My hat goes off to Joe Yates. He definitely poked a certain constituency in the eye with his letter on July 25 and again last week.
The letters we’ve received since Yates’ initial letter have been, overwhelmingly, in support of Geoff Davis and against the Patient Protection and Affordable Care Act.
Each letter has had, to some degree, a “fact” that has been resoundingly debunked by the major fact checking services.
One letter even attempted to claim that factcheck.org was, itself, in the pocket of the Obama administration. Any regular visitor to the site will know the absurdity of such a claim. But then, that line was plagiarized.
And that’s another thing the letters have had in common. All but two letters we’ve received in opposition to Joe Yates’ original missive have had plagiarism to one degree or another. One letter had just a paragraph that had been plagiarized, while more than half of two other letters had been plagiarized.
Some writers plagiarized blog entries or elected officials, while another plagiarized, of all things, a chain letter/e-mail whose claims had been debunked by the major fact checking services (that one also contained the plagiarized line about factcheck.org). Another said he simply copied passages from an email (passages which I found to come directly from a conservative blogger’s site).
I welcome hearty debate from all sides of an issue in our letters section.
But what I don’t welcome, and what I cannot publish, are items that have been plagiarized. In case you forgot your school lessons, plagiarism is stealing and passing off the ideas and words of another as one’s own, or using another person’s work without crediting the source.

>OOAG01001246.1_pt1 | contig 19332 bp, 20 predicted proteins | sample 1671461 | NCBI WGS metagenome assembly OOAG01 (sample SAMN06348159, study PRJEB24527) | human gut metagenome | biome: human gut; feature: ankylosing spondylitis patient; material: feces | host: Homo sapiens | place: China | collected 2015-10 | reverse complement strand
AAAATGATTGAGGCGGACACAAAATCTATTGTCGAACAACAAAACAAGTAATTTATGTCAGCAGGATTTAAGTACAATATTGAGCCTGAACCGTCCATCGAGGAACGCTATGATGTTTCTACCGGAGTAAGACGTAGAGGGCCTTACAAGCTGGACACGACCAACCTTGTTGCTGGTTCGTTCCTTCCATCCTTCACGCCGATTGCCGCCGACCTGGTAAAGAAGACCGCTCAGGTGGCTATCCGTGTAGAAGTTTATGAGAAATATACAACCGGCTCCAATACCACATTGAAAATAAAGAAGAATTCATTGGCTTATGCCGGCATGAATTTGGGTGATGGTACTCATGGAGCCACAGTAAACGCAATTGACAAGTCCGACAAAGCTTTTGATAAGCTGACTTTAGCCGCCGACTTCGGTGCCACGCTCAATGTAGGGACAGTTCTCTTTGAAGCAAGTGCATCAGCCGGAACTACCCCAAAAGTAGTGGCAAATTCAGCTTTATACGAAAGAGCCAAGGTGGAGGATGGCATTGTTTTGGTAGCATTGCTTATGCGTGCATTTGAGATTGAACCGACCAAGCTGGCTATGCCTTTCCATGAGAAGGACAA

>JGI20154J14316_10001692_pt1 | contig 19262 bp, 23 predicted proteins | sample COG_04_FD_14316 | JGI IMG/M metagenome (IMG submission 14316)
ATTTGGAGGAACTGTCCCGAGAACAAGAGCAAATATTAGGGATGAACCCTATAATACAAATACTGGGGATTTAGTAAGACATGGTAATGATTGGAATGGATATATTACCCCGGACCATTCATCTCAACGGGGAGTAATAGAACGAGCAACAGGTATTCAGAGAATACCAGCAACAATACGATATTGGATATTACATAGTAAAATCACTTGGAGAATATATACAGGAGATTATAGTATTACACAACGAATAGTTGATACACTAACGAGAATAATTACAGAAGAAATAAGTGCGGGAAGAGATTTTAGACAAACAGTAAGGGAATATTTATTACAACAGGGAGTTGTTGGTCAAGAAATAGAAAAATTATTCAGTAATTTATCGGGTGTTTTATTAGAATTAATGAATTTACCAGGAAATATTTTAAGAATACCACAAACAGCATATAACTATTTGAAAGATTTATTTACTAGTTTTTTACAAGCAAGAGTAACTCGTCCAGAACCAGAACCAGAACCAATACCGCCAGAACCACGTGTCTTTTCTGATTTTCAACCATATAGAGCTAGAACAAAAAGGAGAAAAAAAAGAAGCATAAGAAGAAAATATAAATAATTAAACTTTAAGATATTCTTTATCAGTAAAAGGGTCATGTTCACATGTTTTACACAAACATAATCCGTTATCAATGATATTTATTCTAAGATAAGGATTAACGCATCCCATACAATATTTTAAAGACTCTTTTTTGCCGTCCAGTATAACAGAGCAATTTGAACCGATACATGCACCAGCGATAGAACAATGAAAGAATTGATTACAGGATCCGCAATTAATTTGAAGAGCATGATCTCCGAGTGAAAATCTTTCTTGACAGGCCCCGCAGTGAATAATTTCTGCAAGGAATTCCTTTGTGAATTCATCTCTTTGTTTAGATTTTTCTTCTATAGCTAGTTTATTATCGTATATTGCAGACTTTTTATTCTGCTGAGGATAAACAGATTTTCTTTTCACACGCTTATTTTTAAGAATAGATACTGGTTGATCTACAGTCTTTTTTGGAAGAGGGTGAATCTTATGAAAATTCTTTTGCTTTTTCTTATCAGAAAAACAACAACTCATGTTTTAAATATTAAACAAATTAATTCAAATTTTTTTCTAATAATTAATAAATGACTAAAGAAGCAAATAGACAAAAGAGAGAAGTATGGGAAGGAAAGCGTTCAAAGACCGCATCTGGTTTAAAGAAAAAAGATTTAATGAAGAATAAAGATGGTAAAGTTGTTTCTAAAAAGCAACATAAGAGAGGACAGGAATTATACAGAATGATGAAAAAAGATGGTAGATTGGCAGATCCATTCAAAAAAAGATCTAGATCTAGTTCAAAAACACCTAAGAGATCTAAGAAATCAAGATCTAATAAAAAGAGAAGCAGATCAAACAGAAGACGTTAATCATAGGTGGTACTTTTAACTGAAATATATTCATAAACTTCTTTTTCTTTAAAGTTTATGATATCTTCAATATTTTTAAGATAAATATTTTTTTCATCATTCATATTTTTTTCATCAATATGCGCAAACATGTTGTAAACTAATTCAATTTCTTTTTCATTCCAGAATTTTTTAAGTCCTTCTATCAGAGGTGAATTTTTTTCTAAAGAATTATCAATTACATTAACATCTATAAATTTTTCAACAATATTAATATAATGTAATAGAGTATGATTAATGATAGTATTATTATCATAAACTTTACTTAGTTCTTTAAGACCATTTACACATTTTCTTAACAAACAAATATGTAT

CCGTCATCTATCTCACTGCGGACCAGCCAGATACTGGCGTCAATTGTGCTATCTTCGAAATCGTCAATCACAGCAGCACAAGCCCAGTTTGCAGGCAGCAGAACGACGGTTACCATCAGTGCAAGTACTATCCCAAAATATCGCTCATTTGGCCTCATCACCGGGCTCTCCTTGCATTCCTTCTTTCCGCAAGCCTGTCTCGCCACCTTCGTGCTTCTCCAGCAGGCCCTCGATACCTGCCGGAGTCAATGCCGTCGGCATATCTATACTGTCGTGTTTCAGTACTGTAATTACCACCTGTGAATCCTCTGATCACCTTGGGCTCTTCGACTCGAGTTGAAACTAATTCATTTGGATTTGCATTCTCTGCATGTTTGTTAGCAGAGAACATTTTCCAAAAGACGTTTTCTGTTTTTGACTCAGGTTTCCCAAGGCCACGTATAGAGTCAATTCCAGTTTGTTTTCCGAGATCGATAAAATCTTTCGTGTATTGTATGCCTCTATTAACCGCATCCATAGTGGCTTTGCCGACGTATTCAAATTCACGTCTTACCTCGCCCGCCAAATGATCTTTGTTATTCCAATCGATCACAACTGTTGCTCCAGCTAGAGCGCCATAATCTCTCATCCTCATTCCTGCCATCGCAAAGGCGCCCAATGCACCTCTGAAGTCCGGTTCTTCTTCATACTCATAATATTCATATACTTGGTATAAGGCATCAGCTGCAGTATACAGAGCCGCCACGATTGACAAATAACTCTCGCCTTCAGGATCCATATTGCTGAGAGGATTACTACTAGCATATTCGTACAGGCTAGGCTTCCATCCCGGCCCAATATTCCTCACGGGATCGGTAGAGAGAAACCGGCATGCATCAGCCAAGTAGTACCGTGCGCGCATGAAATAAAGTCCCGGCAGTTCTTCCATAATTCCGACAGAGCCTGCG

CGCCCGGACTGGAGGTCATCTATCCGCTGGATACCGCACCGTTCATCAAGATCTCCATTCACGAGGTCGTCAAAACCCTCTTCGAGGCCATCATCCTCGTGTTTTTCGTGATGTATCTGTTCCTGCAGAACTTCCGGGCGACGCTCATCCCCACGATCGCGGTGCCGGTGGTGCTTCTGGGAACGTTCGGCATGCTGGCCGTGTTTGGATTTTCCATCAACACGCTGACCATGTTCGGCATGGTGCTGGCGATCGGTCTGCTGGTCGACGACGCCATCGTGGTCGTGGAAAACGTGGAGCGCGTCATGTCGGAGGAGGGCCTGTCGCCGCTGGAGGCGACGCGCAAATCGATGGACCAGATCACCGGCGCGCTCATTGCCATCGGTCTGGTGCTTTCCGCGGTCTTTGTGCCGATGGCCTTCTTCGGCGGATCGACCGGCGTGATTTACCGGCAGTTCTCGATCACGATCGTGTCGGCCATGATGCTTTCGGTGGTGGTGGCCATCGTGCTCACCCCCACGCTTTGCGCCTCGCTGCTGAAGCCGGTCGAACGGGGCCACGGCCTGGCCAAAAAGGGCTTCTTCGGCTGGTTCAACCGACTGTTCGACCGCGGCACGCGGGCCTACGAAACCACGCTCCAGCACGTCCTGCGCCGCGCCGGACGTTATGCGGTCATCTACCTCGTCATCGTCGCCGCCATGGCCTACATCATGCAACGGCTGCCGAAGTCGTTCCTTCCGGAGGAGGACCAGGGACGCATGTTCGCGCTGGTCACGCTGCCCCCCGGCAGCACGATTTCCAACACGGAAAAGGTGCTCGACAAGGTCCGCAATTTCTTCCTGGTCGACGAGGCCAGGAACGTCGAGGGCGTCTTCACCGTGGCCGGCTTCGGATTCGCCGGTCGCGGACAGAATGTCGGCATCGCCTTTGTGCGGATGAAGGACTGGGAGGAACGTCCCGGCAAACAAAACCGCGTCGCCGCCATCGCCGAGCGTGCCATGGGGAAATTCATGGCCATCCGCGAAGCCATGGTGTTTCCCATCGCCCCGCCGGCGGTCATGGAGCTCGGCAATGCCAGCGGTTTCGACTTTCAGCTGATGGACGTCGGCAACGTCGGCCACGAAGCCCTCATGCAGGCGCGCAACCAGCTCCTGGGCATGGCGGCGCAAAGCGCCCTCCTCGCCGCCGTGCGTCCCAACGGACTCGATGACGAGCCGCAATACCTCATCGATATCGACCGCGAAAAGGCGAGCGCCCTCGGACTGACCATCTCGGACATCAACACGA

It is, in essence, an act of fraud.
We have no problem publishing letters of varying viewpoints. In fact, I view it as essential to a healthy democracy to listen to and read those varying views.
But plagiarizing the words of another person — particularly without a little background research — does not promote a vigorous debate, nor does it contribute to a healthy democracy. If anything, it shows a lack of critical thinking.
And critical thinking is a skill I find sorely lacking in our culture today, particularly on political hot-button issues.
Some letter writers often respond to this notion by saying, “but that person said it better than I can.”
What letter writers may not realize is that even though they’re writing an opinion piece, the letter still needs to be factual, and the words of others must be sourced. We cannot print things that we know to be untrue, nor can we legally print items that we know to be plagiarized.
These things are not expressed in our letters guidelines, and I don’t believe they need to be. It ought to be common sense: Plagiarism is wrong, be it in an academic research paper or in a letter to the editor.
In other words, don’t do it — we won’t print your letter if you do.